Tuesday, May 8, 2012

Why I'm looking for an Agent

This is why I'm sending out queries to agents and not thinking about the self-publishing-route (yet).

I'm aware that this could mean a long wait. I'm working on the second novel I'll seriously try to find an agent and publisher for, but a lot of authors take six or seven books before the eighth is good enough and finds a home with a publisher (some take even more, some natural storytellers less). I'm sure they'd all tell you that those six or seven rejected books weren't in vain, because like with anything else it's about practicing, learning and honing your craft.

I'm (hopefully) in this for the long haul and I want to give my stories the chance to be as enjoyable as possible, which means taking my time with them and getting them edited before they're made available to readers.

Wednesday, May 2, 2012

Three Ps That Lead To No Writing

Oh yes!!
Or rather: no, don't let yourself be caught in the web of The Three Ps

Sure, this post was written by a painter instead of a fellow writer, but The Three Ps: Perfection, Procrastination, Paralysis can be applied to writing as well as painting. 

 I used to get caught up in exactly this poisoned web. Once you've made yourself comfortable in it, it's not so easy to break out, but I found ways to do so that work for me.

1. Write Every Day.
I try to write at least 300 words every day, even if they're crap. On weekdays, I write after I come home from work, on weekends I fit it in as soon as possible. It has become a routine, a ritual that carries me forward, even if it's only 300 words at a time. That's better than two weeks of writing nothing because of paralysis.

2. Write, then Edit.
When I write scenes for the first draft, I don't edit at the same time. Apparently, you use different parts of the brain to edit and write, and doing it at the same time messes up both processes. Obviously, I'm no brain specialist and don't know the particulars, but I do know that it's true for me, so when I write, I leave the editing to Future-Pia.

3. Skip Problem-Scenes.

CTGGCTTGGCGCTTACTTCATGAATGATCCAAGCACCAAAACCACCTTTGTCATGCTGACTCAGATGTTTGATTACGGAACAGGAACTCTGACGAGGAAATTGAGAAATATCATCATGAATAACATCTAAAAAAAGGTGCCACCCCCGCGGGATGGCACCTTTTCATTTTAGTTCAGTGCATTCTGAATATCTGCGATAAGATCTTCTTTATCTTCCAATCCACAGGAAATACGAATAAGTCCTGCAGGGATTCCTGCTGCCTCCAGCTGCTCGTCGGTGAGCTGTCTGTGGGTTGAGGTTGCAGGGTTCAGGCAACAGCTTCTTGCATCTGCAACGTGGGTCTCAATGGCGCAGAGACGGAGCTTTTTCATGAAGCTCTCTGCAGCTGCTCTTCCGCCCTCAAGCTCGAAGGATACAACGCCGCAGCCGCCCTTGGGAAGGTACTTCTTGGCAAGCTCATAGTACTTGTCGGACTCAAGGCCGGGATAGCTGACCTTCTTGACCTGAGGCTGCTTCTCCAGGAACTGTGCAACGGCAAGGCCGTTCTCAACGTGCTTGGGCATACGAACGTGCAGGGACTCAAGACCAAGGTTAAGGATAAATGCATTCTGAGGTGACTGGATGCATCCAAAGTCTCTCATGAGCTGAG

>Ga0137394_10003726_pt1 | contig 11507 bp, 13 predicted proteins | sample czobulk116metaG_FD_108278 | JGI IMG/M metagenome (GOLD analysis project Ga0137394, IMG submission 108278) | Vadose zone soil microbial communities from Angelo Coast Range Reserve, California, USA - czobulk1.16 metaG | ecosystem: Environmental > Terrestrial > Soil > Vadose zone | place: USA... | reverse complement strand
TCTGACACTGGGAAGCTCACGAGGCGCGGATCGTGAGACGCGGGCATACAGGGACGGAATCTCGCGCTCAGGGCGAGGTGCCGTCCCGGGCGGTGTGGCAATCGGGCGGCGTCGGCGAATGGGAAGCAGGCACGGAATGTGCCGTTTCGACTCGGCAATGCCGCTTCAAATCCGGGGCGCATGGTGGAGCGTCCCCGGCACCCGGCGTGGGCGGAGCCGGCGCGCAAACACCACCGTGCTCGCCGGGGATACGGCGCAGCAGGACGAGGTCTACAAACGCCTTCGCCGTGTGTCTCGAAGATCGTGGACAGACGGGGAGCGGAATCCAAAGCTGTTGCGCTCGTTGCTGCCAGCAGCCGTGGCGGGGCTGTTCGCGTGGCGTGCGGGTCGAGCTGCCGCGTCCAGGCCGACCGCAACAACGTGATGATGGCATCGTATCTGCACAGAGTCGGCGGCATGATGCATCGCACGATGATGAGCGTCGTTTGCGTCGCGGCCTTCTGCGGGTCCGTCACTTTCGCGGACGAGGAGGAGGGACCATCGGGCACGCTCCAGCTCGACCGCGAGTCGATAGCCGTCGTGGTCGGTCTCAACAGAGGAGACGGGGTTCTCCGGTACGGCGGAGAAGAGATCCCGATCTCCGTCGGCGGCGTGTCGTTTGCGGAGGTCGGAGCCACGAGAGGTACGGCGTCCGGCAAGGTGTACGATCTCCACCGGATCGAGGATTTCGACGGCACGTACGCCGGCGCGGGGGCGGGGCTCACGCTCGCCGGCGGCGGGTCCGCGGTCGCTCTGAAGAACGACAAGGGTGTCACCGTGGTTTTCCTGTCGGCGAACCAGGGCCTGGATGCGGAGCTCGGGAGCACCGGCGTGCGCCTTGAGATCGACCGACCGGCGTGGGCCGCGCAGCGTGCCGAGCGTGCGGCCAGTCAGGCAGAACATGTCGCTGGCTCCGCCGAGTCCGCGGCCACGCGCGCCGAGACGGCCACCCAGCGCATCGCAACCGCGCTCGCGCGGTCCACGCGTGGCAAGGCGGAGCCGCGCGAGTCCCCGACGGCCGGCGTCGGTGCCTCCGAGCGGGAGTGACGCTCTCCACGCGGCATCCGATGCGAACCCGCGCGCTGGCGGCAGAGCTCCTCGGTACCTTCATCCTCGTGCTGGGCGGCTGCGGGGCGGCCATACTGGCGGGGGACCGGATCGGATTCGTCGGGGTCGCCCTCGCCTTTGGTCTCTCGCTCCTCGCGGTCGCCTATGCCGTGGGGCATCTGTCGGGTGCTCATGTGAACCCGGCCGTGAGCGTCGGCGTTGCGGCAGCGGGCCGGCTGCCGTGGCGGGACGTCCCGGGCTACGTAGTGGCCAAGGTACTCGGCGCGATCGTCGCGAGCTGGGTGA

If I feel like I can't seem to get a handle on the scene / chapter / dialogue / whatever I'm writing right now, I skip it and carry on with the next - I always have a next one in mind. The trick is to keep writing, not stay paralized. I go back to the skipped part later, when I know what the result of it should be. Often (though not always), when a scene just doesn't want to click, no matter how I fret about it, it turns out that it's not important for the story.

These are my personal remedies against The Three Ps, their effect and value figured out through a lot of trial and error.

I bet other writers, painters or artists in general have other ways of staving off paralysis - what are yours?

Tuesday, May 1, 2012

Back To School - Screenwriting

I did it. As considered about a year ago, I started my distance learning studies in screenwriting. I've gone through the first few lessons and tests and am very satisfied so far. I haven't learned that much brand-new stuff, because right now it's all about plot, characters and conflict - things you need in novels, too ;-). So the exercises aren't only helpful for screenwriting and it will get more specific soon. 

The fun thing is, I already see and watch movies through different eyes. As in: Why is this scene necessary? Could it have been left out? Why am I not relating to this character? Why is this a tad boring - no conflict potential, no identifiable characters, or is the setting unbelievable?

I've been niggling like that when reading books for a long time, but now my sense for questioning every element of a story has sharpened. Like I said, the lessons so far don't only apply to screenwriting, but to any writing. Especially my own.